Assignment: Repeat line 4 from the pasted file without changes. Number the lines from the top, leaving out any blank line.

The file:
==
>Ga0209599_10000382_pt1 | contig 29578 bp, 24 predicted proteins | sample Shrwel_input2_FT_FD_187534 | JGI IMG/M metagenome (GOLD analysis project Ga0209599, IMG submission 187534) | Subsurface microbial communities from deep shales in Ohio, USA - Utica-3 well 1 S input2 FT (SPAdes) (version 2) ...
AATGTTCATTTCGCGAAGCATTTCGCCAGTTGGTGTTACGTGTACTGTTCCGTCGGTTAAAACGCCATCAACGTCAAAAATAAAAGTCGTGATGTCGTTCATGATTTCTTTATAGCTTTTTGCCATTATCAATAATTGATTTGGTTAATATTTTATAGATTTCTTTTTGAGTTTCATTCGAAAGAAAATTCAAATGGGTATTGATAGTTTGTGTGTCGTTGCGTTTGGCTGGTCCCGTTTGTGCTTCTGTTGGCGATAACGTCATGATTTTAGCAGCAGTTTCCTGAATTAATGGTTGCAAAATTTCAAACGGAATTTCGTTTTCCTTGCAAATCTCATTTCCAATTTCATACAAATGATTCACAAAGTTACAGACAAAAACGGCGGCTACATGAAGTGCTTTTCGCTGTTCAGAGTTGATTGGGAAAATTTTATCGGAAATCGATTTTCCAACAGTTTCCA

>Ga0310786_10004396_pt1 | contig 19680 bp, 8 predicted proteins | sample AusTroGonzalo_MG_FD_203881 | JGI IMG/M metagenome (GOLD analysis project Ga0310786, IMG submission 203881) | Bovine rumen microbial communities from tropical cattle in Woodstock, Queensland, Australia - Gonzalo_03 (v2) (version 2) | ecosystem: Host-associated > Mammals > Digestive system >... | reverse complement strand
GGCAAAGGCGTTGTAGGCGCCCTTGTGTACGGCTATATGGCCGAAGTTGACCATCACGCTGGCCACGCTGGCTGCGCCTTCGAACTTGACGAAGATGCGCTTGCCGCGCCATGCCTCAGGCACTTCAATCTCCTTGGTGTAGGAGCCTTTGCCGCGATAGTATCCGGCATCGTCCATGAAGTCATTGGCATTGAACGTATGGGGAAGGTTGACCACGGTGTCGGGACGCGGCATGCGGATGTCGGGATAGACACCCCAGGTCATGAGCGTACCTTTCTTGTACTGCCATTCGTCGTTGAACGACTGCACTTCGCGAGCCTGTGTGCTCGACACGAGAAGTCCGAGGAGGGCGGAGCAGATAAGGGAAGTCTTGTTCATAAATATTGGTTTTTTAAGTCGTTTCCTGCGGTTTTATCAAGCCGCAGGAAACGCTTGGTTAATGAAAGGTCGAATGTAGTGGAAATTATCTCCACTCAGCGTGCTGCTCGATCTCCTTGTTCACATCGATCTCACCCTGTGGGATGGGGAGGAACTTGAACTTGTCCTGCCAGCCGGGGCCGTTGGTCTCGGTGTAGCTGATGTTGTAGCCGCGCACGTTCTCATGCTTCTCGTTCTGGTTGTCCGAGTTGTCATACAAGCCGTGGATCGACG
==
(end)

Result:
GGCAAAGGCGTTGTAGGCGCCCTTGTGTACGGCTATATGGCCGAAGTTGACCATCACGCTGGCCACGCTGGCTGCGCCTTCGAACTTGACGAAGATGCGCTTGCCGCGCCATGCCTCAGGCACTTCAATCTCCTTGGTGTAGGAGCCTTTGCCGCGATAGTATCCGGCATCGTCCATGAAGTCATTGGCATTGAACGTATGGGGAAGGTTGACCACGGTGTCGGGACGCGGCATGCGGATGTCGGGATAGACACCCCAGGTCATGAGCGTACCTTTCTTGTACTGCCATTCGTCGTTGAACGACTGCACTTCGCGAGCCTGTGTGCTCGACACGAGAAGTCCGAGGAGGGCGGAGCAGATAAGGGAAGTCTTGTTCATAAATATTGGTTTTTTAAGTCGTTTCCTGCGGTTTTATCAAGCCGCAGGAAACGCTTGGTTAATGAAAGGTCGAATGTAGTGGAAATTATCTCCACTCAGCGTGCTGCTCGATCTCCTTGTTCACATCGATCTCACCCTGTGGGATGGGGAGGAACTTGAACTTGTCCTGCCAGCCGGGGCCGTTGGTCTCGGTGTAGCTGATGTTGTAGCCGCGCACGTTCTCATGCTTCTCGTTCTGGTTGTCCGAGTTGTCATACAAGCCGTGGATCGACG